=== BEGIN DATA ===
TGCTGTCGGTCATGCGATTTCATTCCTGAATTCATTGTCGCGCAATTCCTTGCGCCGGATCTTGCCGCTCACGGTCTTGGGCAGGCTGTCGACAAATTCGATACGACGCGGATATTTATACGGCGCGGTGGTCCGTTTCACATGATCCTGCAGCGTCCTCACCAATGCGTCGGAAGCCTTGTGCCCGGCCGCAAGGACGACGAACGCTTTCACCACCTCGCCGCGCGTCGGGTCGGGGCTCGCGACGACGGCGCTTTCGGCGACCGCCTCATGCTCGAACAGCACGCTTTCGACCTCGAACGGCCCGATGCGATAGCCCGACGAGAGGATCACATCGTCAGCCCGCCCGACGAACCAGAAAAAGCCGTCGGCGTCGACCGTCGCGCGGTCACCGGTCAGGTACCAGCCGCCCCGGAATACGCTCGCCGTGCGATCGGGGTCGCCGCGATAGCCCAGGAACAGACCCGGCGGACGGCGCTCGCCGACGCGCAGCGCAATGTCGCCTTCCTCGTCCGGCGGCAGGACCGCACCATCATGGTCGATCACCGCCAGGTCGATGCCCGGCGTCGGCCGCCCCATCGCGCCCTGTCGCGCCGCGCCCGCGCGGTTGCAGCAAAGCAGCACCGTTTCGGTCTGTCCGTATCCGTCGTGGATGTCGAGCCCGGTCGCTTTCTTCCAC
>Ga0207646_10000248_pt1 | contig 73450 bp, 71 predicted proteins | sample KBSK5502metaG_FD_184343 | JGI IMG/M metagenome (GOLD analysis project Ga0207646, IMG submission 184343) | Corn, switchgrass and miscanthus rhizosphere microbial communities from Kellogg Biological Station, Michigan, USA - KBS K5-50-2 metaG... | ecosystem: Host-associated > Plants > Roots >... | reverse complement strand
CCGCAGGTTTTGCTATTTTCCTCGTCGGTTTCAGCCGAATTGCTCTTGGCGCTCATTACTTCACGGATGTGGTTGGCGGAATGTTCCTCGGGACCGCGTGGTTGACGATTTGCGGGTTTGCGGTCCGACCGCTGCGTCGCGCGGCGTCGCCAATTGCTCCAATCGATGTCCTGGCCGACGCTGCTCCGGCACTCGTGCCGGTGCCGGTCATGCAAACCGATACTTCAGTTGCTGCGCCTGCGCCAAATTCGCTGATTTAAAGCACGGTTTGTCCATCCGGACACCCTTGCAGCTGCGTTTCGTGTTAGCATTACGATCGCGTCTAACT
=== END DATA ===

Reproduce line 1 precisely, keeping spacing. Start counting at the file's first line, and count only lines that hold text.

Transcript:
TGCTGTCGGTCATGCGATTTCATTCCTGAATTCATTGTCGCGCAATTCCTTGCGCCGGATCTTGCCGCTCACGGTCTTGGGCAGGCTGTCGACAAATTCGATACGACGCGGATATTTATACGGCGCGGTGGTCCGTTTCACATGATCCTGCAGCGTCCTCACCAATGCGTCGGAAGCCTTGTGCCCGGCCGCAAGGACGACGAACGCTTTCACCACCTCGCCGCGCGTCGGGTCGGGGCTCGCGACGACGGCGCTTTCGGCGACCGCCTCATGCTCGAACAGCACGCTTTCGACCTCGAACGGCCCGATGCGATAGCCCGACGAGAGGATCACATCGTCAGCCCGCCCGACGAACCAGAAAAAGCCGTCGGCGTCGACCGTCGCGCGGTCACCGGTCAGGTACCAGCCGCCCCGGAATACGCTCGCCGTGCGATCGGGGTCGCCGCGATAGCCCAGGAACAGACCCGGCGGACGGCGCTCGCCGACGCGCAGCGCAATGTCGCCTTCCTCGTCCGGCGGCAGGACCGCACCATCATGGTCGATCACCGCCAGGTCGATGCCCGGCGTCGGCCGCCCCATCGCGCCCTGTCGCGCCGCGCCCGCGCGGTTGCAGCAAAGCAGCACCGTTTCGGTCTGTCCGTATCCGTCGTGGATGTCGAGCCCGGTCGCTTTCTTCCAC